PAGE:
Speaking to reporters after a cabinet meeting on Monday, Koca said a quarter of coronavirus cases detected since schools reopened were among those aged up to 17. But the priority was to continue in-person classes under all conditions, he said.
"I have said that we will keep schools open this year under any circumstances. It's not about being the last to close, they should never close," TRT Haber quoted Koca as saying.
South Africa presses WTO for vaccine patents waiver
South African President Cyril Ramaphosa asked the World Trade Organization to suspend intellectual property rights for vaccines to bridge the huge gap in vaccination rates worldwide.
India and South Africa last year brought forward the intellectual property waiver proposal before the WTO but there has been no consensus.
Proponents argue the temporary removal of IP rights will boost production in developing countries and address the dramatic inequity in access.
But there is fierce opposition from pharmaceutical giants and their host countries, which insist patents are not the main roadblocks to scaling up production and warn the move could hamper innovation.
"Passing a time-bound targeted TRIPS waiver as proposed by South Africa and India — and now supported by many countries around the world — is urgent if we are to save millions of lives."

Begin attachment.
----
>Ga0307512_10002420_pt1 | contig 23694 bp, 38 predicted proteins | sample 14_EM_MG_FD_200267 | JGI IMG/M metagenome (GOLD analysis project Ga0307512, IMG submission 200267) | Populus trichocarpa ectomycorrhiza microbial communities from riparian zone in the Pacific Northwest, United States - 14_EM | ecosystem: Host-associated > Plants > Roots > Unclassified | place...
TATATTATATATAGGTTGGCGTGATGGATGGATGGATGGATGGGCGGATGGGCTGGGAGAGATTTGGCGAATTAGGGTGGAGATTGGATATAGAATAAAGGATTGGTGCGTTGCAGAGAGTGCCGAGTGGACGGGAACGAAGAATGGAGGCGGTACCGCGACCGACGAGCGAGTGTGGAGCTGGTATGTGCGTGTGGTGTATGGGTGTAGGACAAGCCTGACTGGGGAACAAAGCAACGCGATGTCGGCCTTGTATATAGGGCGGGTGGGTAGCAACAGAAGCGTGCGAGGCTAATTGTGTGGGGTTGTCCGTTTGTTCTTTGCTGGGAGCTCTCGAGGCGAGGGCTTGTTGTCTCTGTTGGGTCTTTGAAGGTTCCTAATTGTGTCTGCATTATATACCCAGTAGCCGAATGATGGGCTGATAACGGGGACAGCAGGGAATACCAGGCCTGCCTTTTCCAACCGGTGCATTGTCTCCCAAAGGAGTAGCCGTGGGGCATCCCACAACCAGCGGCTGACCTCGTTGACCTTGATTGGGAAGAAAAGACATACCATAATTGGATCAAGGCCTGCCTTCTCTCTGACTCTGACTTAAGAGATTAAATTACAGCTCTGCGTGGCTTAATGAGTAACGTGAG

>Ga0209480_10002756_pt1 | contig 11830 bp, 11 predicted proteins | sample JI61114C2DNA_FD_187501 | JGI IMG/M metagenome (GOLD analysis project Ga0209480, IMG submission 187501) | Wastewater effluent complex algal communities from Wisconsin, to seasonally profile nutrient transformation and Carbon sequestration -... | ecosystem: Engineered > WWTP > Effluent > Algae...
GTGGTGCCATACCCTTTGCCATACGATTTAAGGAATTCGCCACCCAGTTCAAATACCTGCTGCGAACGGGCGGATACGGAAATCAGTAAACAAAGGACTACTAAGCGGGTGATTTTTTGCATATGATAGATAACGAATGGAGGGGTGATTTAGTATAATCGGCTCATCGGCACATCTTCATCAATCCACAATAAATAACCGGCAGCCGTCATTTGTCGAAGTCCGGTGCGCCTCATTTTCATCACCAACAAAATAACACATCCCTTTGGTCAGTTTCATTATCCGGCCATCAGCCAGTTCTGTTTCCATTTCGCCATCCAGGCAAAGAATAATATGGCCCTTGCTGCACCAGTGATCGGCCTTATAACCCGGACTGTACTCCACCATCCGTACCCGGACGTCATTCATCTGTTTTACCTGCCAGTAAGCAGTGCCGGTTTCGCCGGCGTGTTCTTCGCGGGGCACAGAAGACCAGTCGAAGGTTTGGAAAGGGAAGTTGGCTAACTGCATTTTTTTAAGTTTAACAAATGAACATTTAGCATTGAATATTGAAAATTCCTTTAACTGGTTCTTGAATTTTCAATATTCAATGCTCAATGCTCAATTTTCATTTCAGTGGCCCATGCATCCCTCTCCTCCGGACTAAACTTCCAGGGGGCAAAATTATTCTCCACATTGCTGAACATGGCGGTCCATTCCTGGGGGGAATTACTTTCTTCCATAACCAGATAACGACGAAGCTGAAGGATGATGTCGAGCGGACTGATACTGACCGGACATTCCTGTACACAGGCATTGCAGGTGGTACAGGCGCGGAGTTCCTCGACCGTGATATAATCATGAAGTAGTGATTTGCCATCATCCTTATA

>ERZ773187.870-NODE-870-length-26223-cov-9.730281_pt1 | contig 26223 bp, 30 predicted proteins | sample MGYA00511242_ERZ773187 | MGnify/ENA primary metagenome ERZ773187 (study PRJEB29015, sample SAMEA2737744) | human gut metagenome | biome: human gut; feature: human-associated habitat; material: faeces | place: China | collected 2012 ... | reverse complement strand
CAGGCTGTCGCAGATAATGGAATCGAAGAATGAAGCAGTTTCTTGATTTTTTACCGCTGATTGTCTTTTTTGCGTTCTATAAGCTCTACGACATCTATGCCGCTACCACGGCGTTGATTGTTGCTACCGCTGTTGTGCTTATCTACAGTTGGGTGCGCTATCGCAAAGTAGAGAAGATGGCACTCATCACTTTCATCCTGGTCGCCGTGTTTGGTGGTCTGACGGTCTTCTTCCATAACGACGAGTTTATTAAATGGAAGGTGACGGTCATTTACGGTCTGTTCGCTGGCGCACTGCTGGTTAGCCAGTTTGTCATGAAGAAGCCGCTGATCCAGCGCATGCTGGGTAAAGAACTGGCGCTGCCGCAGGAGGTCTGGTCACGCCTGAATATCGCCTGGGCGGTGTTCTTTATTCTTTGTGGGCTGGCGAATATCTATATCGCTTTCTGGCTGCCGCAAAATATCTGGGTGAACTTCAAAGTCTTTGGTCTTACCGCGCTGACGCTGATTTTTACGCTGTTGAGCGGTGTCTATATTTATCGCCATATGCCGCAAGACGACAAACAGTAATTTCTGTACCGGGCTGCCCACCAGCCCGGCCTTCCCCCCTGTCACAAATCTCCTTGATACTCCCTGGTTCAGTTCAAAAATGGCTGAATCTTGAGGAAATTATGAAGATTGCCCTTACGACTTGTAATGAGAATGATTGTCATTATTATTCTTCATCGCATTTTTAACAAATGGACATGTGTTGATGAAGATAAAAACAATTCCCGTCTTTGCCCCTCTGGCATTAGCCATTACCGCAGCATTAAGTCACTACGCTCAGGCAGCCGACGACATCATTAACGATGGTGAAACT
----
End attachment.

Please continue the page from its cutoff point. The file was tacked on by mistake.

TRIPS is a comprehensive WTO agreement on Trade-Related Aspects of Intellectual Property Rights which is used to resolve trade disputes over IP.
Pressure is mounting for an accord ahead of the 12th ministerial conference of the WTO, which runs from November 30 to December 3 in Geneva.
Egypt allows immediate vaccination amid fourth wave
Egypt is now providing immediate vaccinations at youth centers across the country without prior online registration, a step aimed at encouraging vaccinations and relieving pressure on hospitals and health units amid a fourth wave of infections.
Nearly 270 youth centers are now open for citizens to get the vaccines, the Health Ministry said, bringing the total number of vaccination sites across the country to 1,100.
The move is part of the "Together We Are Assured" campaign, launched by the Health Ministry in mid-September, that allows citizens to register and receive vaccinations immediately after complaints of a large time difference between the two steps.
Egypt said in August that it plans to vaccinate all 4.5 million of its state employees against the virus in two months.